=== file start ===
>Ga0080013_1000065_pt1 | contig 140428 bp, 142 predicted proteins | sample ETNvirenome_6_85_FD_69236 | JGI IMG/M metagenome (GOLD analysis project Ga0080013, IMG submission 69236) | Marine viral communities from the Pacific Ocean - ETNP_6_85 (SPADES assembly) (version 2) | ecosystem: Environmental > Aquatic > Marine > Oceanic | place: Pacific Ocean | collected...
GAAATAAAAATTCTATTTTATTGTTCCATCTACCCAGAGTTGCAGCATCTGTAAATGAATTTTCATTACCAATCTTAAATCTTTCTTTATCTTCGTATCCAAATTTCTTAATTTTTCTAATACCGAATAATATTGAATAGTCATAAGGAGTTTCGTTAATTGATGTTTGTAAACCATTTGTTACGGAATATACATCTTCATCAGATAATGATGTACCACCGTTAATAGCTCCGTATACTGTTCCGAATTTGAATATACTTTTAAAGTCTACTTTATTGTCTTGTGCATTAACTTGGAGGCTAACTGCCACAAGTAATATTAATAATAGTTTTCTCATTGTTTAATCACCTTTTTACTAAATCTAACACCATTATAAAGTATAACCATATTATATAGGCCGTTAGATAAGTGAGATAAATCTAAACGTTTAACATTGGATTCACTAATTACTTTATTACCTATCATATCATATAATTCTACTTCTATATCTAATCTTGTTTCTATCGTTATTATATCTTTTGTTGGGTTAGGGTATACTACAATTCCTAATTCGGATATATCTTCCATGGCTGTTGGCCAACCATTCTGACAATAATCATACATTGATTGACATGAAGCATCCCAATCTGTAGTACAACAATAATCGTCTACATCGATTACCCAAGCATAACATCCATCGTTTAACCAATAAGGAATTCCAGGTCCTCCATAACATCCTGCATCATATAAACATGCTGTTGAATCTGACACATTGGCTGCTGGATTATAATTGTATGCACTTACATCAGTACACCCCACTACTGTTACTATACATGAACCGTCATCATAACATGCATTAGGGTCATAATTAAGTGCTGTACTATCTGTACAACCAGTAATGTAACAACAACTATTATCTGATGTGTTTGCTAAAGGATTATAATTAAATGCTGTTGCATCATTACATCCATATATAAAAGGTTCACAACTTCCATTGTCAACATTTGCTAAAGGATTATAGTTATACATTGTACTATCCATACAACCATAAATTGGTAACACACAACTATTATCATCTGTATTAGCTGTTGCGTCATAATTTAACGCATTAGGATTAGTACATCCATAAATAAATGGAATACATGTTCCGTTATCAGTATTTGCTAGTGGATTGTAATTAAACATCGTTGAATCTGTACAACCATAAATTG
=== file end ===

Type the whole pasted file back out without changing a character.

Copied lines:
>Ga0080013_1000065_pt1 | contig 140428 bp, 142 predicted proteins | sample ETNvirenome_6_85_FD_69236 | JGI IMG/M metagenome (GOLD analysis project Ga0080013, IMG submission 69236) | Marine viral communities from the Pacific Ocean - ETNP_6_85 (SPADES assembly) (version 2) | ecosystem: Environmental > Aquatic > Marine > Oceanic | place: Pacific Ocean | collected...
GAAATAAAAATTCTATTTTATTGTTCCATCTACCCAGAGTTGCAGCATCTGTAAATGAATTTTCATTACCAATCTTAAATCTTTCTTTATCTTCGTATCCAAATTTCTTAATTTTTCTAATACCGAATAATATTGAATAGTCATAAGGAGTTTCGTTAATTGATGTTTGTAAACCATTTGTTACGGAATATACATCTTCATCAGATAATGATGTACCACCGTTAATAGCTCCGTATACTGTTCCGAATTTGAATATACTTTTAAAGTCTACTTTATTGTCTTGTGCATTAACTTGGAGGCTAACTGCCACAAGTAATATTAATAATAGTTTTCTCATTGTTTAATCACCTTTTTACTAAATCTAACACCATTATAAAGTATAACCATATTATATAGGCCGTTAGATAAGTGAGATAAATCTAAACGTTTAACATTGGATTCACTAATTACTTTATTACCTATCATATCATATAATTCTACTTCTATATCTAATCTTGTTTCTATCGTTATTATATCTTTTGTTGGGTTAGGGTATACTACAATTCCTAATTCGGATATATCTTCCATGGCTGTTGGCCAACCATTCTGACAATAATCATACATTGATTGACATGAAGCATCCCAATCTGTAGTACAACAATAATCGTCTACATCGATTACCCAAGCATAACATCCATCGTTTAACCAATAAGGAATTCCAGGTCCTCCATAACATCCTGCATCATATAAACATGCTGTTGAATCTGACACATTGGCTGCTGGATTATAATTGTATGCACTTACATCAGTACACCCCACTACTGTTACTATACATGAACCGTCATCATAACATGCATTAGGGTCATAATTAAGTGCTGTACTATCTGTACAACCAGTAATGTAACAACAACTATTATCTGATGTGTTTGCTAAAGGATTATAATTAAATGCTGTTGCATCATTACATCCATATATAAAAGGTTCACAACTTCCATTGTCAACATTTGCTAAAGGATTATAGTTATACATTGTACTATCCATACAACCATAAATTGGTAACACACAACTATTATCATCTGTATTAGCTGTTGCGTCATAATTTAACGCATTAGGATTAGTACATCCATAAATAAATGGAATACATGTTCCGTTATCAGTATTTGCTAGTGGATTGTAATTAAACATCGTTGAATCTGTACAACCATAAATTG